Assemblymember Robert Carroll (D-Park Slope, Windsor Terrace, Kensington, Ditmas Park)and Democratic District Leader Josh Skaller (D-Brooklyn Heights, Downtown Brooklyn, Cobble Hill, Carroll Gardens, Gowanus, Park Slope, Boerum Hill, DUMBO) yesterday announced they will submit two amendments to reform the existing Kings County Democratic Party’s proxy rules at tonight’s Party County Committee meeting.
The issue of how to handle proxy votes has been one of the most contentious for the party. That because each assembly district has dozens of Democratic county committee member seats, many of which are vacant and some of whom hardly care, have time for or know about upcoming meetings and decisions made by county party leaders.
Thus, Kings County Democratic Party Chair Frank Seddio and his Thomas Jefferson Democratic Club in Canarsie send out cards to committee members to give their votes to him as proxies. This year, out of fear they are losing political ground, Seddio and the club has been sending out emails and letters signed from various officials without their permission asking for proxy votes.
Not to be outdone is the ultra progressive New Kings Democrats (NKD) political club and other ultra-mined progressives, who have been scouring the county for their own proxy votes in anticipation of the meeting. Their makeup is largely the new and growing class of Brooklnites that some characterize as gentrifiers, and have started going into traditionally lower-income neighborhoods to recruit similar-minded people to become committee members and/or give proxies to them.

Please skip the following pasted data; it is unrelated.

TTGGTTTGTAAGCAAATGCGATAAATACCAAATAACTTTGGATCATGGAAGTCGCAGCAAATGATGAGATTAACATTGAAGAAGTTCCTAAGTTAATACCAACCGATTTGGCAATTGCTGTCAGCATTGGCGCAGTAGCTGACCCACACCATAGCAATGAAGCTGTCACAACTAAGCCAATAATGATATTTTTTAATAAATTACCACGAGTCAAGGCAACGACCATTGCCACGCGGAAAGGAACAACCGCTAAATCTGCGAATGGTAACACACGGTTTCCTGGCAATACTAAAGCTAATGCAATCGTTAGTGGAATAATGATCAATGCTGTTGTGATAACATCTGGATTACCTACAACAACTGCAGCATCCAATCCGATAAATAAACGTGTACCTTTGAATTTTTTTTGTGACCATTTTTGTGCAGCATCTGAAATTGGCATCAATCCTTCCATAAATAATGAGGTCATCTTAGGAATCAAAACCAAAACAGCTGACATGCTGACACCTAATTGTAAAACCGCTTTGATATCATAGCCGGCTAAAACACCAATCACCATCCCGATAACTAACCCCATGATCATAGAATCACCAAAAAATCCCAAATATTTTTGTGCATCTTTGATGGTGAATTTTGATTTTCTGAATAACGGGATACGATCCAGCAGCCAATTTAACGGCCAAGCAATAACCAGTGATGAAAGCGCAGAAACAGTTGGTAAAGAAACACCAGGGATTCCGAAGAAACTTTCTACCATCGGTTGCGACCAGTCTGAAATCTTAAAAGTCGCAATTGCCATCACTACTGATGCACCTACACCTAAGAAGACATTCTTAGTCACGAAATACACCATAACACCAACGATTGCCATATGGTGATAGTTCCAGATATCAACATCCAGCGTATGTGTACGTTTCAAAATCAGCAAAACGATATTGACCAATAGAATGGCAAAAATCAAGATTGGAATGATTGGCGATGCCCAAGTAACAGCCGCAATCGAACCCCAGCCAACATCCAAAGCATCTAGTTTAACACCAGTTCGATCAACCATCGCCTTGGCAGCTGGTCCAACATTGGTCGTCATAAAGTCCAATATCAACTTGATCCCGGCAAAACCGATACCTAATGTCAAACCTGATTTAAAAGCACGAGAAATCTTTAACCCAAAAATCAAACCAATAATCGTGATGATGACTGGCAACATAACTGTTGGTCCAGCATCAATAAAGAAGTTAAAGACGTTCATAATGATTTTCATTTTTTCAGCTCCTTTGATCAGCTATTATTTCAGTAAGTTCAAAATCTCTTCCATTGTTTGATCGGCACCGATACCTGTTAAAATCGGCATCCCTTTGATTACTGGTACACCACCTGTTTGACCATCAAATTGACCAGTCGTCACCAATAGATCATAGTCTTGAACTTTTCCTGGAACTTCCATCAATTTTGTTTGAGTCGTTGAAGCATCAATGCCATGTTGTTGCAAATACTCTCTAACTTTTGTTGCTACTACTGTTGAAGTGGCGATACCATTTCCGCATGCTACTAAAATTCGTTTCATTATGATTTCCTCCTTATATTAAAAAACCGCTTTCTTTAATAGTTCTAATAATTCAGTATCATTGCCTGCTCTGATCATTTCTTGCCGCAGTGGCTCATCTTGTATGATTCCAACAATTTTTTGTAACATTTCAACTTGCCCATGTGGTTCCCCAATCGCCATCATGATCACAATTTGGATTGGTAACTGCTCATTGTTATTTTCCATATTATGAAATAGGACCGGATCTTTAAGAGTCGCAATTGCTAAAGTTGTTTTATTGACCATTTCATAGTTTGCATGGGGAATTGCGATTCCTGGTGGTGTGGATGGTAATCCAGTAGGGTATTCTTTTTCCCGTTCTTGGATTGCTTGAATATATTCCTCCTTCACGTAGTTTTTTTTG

Thus Carroll and Skaller – both longtime Brooklynites – have submitted the two reform amendments to existing rules.
The first amends Article II Section 4 Paragraph C of the county committee rules with wording as follows:
“Any person or entity that distributes a proxy card to a county committee member must include the following warning in bold and prominent type on the face of any proxy card they distribute: ‘You are a member of the Kings County Democratic County Committee and are encouraged to attend the upcoming meeting of the County Committee. By signing and returning this proxy you are waiving and releasing your voting privileges to the holder of this proxy and you will have no control of how the holder of this proxy votes unless you expressly limit the proxy holder’s right to vote or expressly direct the proxy holders vote. After signing and returning this proxy you can revoke this proxy by signing another proxy at a later date or by attending the upcoming county committee meeting and expressly revoking this proxy.”
The warning and explanation of the proxy is necessary so that rank and file members of the county committee understand how the proxy system works as well as the ramifications of signing and returning their proxy.
Carroll and Skaller’s second reform would amend Article II Section 4 Paragraph C and delete Article III Section 5 Paragraph A of the County Committee Rules. The first sentence of Article II Section 4 Paragraph C would be amended as follows (new language bolded and italicized):
“A member of the County Committee may only authorize as his/her proxy to another member of the Committee from his/her Assembly District and the person requesting the proxy must list his/her name, address, phone number, and email address on the face of the proxy card.